National Geographic Traveler Photo Contest Entries

    Slide 3

    Angalamman Festival is celebrated every year in a small town called Kaveripattinam in Tamil Nadu. Devotees, numbering in tens of thousands, converge in this town the day after Maha Shivratri to worship the deity Angalamman, meaning 'The Guardian God'. During the festival some of the worshippers paint their faces that personifies Goddess Kali. Other indulge in the ritual of piercing iron rods throughout their cheeks.

    Allan Gichigi/National Geographic Traveler Photo Contest

    National Geographic Traveler Photo Contest Entries

    Slide 4

    Kit Mikai is a natural rock formation about 40m high found in Western Kenya. She goes up the rocks regularly to meditate. Kit Mikai, Kenya

    Chris Ludlow/National Geographic Traveler Photo Contest

    National Geographic Traveler Photo Contest Entries

    Slide 5

    On a weekend trip to buffalo from Toronto we made a pit stop at Niagara Falls on the Canadian side. I took this shot with my nexus 5 smartphone. I was randomly shooting the falls themselves from different viewpoints when I happened to get a pretty lucky and interesting shot of this lone seagull on patrol over the falls. I didn't even realize I had captured it in the shot until I went back through the photos a few days later

    Jassen T./National Geographic Traveler Photo Contest

    National Geographic Traveler Photo Contest Entries

    Slide 6

    Incredibly beautiful and extremely remote. Koehn Lake, Mojave Desert, California. Aerial Image.

    Howard Singleton/National Geographic Traveler Photo Contest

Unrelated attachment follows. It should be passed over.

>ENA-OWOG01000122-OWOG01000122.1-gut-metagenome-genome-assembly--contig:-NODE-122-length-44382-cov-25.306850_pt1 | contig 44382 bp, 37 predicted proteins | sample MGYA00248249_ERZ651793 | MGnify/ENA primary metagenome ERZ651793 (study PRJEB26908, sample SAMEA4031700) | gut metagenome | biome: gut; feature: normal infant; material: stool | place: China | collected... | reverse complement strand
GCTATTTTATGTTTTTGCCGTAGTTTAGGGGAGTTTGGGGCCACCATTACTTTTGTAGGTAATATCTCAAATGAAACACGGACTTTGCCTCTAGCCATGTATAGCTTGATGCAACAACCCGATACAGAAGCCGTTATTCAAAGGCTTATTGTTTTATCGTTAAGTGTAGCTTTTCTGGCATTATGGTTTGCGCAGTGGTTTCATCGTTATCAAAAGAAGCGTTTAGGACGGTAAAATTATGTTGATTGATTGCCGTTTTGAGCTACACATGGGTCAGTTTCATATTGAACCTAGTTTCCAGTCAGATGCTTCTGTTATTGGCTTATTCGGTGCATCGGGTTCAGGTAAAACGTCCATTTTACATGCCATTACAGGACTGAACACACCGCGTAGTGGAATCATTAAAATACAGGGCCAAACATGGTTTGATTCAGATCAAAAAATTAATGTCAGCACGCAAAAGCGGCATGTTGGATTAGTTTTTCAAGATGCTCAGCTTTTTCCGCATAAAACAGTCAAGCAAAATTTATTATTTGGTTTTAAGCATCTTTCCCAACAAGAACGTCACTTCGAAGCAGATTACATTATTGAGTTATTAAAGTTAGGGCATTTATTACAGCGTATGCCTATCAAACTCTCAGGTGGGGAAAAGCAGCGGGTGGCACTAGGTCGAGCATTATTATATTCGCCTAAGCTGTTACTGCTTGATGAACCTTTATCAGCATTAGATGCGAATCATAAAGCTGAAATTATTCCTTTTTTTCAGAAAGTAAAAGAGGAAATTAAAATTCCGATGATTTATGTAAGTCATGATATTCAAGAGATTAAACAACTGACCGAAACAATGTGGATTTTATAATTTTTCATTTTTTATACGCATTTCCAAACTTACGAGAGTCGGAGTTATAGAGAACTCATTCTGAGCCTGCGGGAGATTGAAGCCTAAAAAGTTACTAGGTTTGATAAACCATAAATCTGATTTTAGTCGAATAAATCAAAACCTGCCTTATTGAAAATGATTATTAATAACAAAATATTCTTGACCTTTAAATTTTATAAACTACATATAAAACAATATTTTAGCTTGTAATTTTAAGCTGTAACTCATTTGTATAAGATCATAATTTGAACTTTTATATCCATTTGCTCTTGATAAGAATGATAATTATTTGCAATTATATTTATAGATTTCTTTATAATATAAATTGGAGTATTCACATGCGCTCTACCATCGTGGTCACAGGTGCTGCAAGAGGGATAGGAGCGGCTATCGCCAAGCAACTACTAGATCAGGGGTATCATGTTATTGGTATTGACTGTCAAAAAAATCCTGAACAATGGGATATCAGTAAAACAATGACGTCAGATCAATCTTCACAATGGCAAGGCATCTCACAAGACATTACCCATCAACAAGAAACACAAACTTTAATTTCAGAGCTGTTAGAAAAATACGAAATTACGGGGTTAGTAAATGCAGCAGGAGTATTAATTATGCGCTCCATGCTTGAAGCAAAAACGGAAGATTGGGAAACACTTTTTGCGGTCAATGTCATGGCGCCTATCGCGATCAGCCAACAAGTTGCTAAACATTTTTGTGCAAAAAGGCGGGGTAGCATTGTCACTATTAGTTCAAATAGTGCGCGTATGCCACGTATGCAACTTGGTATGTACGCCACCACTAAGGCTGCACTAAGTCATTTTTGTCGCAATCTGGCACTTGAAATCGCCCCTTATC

National Geographic Traveler Photo Contest Entries

    Slide 7

    Lucky timing! The oxpecker was originally sitting on hippo's head. I could see the hippo was going into a huge yawn (threat display?) and the oxpecker had to vacate it's perch. When I snapped the pic, the oxpecker appeared on the verge of being inhaled and was perfectly positioned between the massive gaping jaws of the hippo. The oxpecker also appears to be screeching in terror and back-pedaling to avoid being a snack!

    Abrar Mohsin/National Geographic Traveler Photo Contest

    National Geographic Traveler Photo Contest Entries

    Slide 8

    The Yetis of Nepal - The Aghoris as they are called are marked by colorful body paint and clothes

    Madeline Crowley/National Geographic Traveler Photo Contest

    National Geographic Traveler Photo Contest Entries

    Slide 9

    Taken from a zodiac raft on a painfully cold, rainy day

    Ian Bird/National Geographic Traveler Photo Contest

    National Geographic Traveler Photo Contest Entries

    Slide 10

    This wave is situated right near the CBD of Sydney. Some describe it as the most dangerous wave in Australia, due to it breaking on barnacle covered rocks only a few feet deep and only ten metres from the cliff face. If you fall off you could find yourself in a life and death situation. This photo was taken 300 feet directly above the wave from a helicopter, just as the surfer is pulling into the lip of the barrel.

  • Recent Slide Shows

Comments

0 Comments

Comment Preview

Your name will appear as username ( settings | log out )

You may use these HTML tags and attributes: <a href=""> <b> <em> <strong> <i> <blockquote>